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WXPN's Chuck Elliott names “D&F” to his 2011 Top Ten Albums list...
"There is weirdness emanating out of Hightstown, New Jersey, and its name is Bruce Hanson. Armed with oddball, semibrilliant compositions containing humor, verve, alacrity, mysteriousness and a deep abiding reverence for such influencing fellow oddballs as Leonard Cohen, Tom Waits, Frank Zappa, Captain Beefheart and Alfred Hitchcock, Hanson has independently unleashed the seventh album of Fellaheen, Death & Frolic.
Sometimes the songs play out as a cinematic noir soundtrack to a movie that doesn’t exist. Hanson plays the world-weary, self-destructive private dick hellbent on solving the vicissitudes of his own psyche. “Oath” goes jazz with an avant-garde saxophone as Hanson whisper-sings his eternal findings like Bob Dylan on Quaaludes.
Somehow, it’s all so European. And just like how Leonard Cohen’s voice is often caressed by soothing female harmonics, Hanson’s is surrounded by atmospheric niceties that keep his gruffness and idiosyncratic individuality in check. Heady stuff: quirky, memorable, loaded with an intangible something not quite definable but catchy enough to make you want to keep returning to it."
— Mike Greenblatt, Aquarian Weekly
“Fellaheen continues to knock out downbeat existential blues fused with surreal jazz held together with whisky soaked gypsy hellfire lyrics to die young to. This is how it’s supposed to be, all ye pretenders to the throne. It’s a rare treat to hear raw, soulful, alt-country sound so original and pleasantly beat-up when produced this way.”
— Tim Merricks, Americana UK
“Songwriter and Fellaheen mastermind Bruce Hanson still has that indefinable ‘it’ seven releases into his career, continually producing music that is as dark and turbulent as it is bright and uplifting. Armed with an uncanny (and unfair) sense of melody, Bruce Hanson weaves a diverse array of elements into a final product that is seamless, fresh, [and] living with impossible vibrancy."
— Jedd Beaudoin, Pop Matters
….With his whisky soaked and world weary vocals, Bruce Hanson — the one-man band extraordinaire behind the Fellaheen moniker — takes his songs on philosophical journeys: life, death, biological imperatives and mutations are the backbone of the album, with powerful wordplay and offbeat imagery being the signature style of songs that are like glittering stabs of light in the darkest sky.
— Jonathan Aird, AmericanaUK
"Beautifully eerie and mellow, infused with a serenely smoky’n’sulky atmosphere, further enriched by an entrancingly jazzy and laid-back sound, this marvelously moody album positively drips with a profound sense of despair, ennui, and unfulfilled yearning that’s truly something to hear...Astonishing stuff.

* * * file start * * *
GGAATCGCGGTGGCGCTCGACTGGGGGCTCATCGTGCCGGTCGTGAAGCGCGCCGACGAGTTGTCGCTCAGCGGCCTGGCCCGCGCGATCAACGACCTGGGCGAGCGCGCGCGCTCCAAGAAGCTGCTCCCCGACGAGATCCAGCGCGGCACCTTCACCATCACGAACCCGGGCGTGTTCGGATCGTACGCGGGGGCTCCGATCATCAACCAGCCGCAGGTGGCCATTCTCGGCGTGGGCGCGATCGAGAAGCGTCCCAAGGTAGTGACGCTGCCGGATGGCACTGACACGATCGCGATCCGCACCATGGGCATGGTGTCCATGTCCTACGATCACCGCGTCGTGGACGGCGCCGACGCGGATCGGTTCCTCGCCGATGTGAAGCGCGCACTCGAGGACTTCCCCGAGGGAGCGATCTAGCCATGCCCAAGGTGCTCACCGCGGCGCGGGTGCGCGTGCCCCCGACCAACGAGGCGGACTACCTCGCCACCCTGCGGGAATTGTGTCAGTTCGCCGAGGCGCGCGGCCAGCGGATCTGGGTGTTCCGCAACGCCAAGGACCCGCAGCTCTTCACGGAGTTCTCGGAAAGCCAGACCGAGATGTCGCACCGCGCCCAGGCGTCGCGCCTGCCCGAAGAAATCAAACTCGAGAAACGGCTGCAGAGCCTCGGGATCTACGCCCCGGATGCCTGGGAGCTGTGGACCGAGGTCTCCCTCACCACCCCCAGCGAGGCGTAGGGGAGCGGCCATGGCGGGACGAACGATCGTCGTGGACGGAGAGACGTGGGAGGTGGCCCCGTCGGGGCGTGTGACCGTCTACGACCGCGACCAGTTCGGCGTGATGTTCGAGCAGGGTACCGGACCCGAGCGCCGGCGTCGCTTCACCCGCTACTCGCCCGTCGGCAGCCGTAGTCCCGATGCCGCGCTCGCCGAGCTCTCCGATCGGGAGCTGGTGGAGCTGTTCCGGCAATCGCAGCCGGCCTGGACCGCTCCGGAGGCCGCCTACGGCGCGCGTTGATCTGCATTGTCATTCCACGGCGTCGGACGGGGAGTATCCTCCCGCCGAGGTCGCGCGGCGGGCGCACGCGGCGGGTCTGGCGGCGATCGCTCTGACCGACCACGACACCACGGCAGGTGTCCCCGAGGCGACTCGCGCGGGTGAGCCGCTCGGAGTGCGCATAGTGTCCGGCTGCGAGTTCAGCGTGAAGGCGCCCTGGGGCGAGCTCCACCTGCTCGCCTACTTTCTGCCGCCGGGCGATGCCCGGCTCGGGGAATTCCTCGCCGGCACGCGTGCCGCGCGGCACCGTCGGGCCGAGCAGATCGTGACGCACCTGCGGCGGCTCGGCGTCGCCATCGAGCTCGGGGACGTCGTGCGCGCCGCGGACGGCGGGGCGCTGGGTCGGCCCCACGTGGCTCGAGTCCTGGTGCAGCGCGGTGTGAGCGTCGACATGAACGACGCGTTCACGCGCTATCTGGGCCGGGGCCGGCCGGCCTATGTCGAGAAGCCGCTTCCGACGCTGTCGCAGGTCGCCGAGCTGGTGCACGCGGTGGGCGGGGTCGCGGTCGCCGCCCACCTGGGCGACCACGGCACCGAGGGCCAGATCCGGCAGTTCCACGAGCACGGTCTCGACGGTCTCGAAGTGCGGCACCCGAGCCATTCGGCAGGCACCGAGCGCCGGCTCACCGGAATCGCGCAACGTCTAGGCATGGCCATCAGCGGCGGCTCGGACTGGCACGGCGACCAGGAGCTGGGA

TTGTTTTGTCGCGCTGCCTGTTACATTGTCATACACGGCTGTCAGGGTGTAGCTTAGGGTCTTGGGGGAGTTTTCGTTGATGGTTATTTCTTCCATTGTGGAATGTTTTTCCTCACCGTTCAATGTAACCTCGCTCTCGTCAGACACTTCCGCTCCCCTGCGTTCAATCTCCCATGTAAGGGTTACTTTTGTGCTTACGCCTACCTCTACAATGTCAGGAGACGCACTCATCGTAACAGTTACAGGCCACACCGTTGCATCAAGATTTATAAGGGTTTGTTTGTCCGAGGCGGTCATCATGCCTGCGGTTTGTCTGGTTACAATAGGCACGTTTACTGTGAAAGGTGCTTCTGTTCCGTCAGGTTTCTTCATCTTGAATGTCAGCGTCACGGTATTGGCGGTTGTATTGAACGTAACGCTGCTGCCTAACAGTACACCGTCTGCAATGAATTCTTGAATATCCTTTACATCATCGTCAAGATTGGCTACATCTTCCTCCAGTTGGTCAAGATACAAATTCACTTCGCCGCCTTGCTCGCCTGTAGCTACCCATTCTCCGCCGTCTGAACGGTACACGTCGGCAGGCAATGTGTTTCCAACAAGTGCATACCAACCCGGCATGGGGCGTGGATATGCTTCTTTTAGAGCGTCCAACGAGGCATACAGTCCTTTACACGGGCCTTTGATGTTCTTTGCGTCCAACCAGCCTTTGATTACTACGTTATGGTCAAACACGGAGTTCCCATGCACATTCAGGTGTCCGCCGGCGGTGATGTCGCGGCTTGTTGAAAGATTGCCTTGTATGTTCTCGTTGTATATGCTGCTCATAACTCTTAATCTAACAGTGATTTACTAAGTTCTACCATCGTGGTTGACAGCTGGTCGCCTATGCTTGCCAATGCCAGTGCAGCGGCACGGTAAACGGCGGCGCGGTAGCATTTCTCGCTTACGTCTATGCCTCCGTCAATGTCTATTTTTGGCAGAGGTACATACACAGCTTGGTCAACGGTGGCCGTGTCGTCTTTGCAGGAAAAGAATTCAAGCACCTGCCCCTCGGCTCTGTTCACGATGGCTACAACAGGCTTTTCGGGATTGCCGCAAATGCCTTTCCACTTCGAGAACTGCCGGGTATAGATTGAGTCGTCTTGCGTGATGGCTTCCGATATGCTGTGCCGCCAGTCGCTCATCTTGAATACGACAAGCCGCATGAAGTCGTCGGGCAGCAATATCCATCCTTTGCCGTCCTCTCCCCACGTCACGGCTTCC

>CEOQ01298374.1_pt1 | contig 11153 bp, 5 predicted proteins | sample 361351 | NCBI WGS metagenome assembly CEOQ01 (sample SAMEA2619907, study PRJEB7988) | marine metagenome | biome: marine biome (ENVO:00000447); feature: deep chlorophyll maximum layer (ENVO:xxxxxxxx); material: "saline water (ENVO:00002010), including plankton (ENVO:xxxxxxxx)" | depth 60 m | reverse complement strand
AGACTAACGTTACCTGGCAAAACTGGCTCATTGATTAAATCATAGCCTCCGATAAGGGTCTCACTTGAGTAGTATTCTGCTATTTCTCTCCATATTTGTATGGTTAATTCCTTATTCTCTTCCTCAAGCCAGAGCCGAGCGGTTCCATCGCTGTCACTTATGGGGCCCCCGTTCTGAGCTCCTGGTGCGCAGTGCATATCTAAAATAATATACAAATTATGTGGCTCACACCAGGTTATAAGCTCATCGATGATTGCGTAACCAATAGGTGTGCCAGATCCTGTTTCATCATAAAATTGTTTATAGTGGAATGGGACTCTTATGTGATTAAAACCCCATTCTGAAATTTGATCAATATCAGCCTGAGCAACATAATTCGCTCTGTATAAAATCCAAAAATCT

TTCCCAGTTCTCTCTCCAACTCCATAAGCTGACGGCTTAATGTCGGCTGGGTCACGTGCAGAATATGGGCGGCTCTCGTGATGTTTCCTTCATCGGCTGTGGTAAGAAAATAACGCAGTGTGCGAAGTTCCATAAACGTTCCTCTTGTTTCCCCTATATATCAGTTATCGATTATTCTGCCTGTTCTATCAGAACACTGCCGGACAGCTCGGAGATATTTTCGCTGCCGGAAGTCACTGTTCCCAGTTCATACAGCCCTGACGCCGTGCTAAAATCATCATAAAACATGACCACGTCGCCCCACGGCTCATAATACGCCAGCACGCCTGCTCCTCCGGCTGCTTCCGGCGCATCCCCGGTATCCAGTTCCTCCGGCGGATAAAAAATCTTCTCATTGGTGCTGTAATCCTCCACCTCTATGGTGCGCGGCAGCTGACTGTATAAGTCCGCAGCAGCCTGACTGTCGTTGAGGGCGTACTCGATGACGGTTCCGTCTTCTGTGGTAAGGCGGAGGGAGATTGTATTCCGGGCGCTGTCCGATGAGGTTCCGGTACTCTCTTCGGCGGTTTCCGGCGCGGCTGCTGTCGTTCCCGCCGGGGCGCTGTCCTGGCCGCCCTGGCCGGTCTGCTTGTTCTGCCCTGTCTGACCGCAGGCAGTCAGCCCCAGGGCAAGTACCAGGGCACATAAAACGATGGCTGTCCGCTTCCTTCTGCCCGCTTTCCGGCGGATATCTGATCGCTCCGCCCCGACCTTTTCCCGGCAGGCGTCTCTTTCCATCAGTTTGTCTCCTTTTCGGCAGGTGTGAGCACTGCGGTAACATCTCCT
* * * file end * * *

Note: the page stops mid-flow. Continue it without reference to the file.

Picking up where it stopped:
You just gotta admire the ambition, ingenuity and imagination at work.... [Fellaheen] skillfully blends elements of moody jazz, gritty blues, and melodic alternative rock into a fresh, compelling and harmonic synthesis. The cool, raspy vocals likewise hit the soulful spot. Ditto the quirky, yet incisive lyrics. Arrangements are appropriately brooding and mellow. Best of all, there's a hypnotic smoky atmosphere evident throughout which adds immensely to the overall sonic richness of this excellent and inspired oddball project."
—Joe Wawyrnizak, Jersey Beat Magazine
"Trippy, dark, and rumbling like a clumsily approaching lumbering monster waving a bong, [Fellaheen] will shroud you in storm clouds and blow your mind. Lou Reed would get high to this. Tim Burton would write an animated movie to go with this soundtrack. Johnny Depp would be too spooked to lend his voice to it.... immersing yourself in this darkly swirling (and highly intellectual and literate) music is not a bad way to channel your darker energies. Hypnotic and psychedelic, equal parts Monty Python and Captain Beefheart..."
—Jennifer Layton, Indie-Music.com
"Slimy, brutal and greasy can be great compliments when you're talking about raw sounding music, and Fellaheen is all of that and more. Bruce Hanson has a cigarette-scored vocal reminiscent of Paul Westerberg, and ... succeeds in tribal exorcisms, garage psychedelia, and sparse Americana with equal skill. Great imagery alongside some soul-baring episodes, with just the right sense of humor and the macabre."
—Bill Holmes, Pop Culture Press
"[Fellaheen] just oozes simple and unforgettable melodies and places them in a winning mix of contexts, [giving] the tracks a tossed-off decadence."
—Mike Bennett, Fufkin
"An eclectic mix of pop, rock, folk, and the blues, combin[ing] elements of George Martin production with influences of Tom Waits, Robbie Robertson, and The Beatles...."
—Bill Glovin, Rutgers Magazine
“What does cigarette smoke sound like? It sounds like Fellaheen’s “Always on the Way.” The smoke suffuses the lead vocal and oozes through the song's twin accordion cushion. Listening to this, I imagine a Parisian café, filled with scientists and artists making secret plans. That may sound bizarre, but the musical setting here makes it entirely plausible.”
— Oliver di Place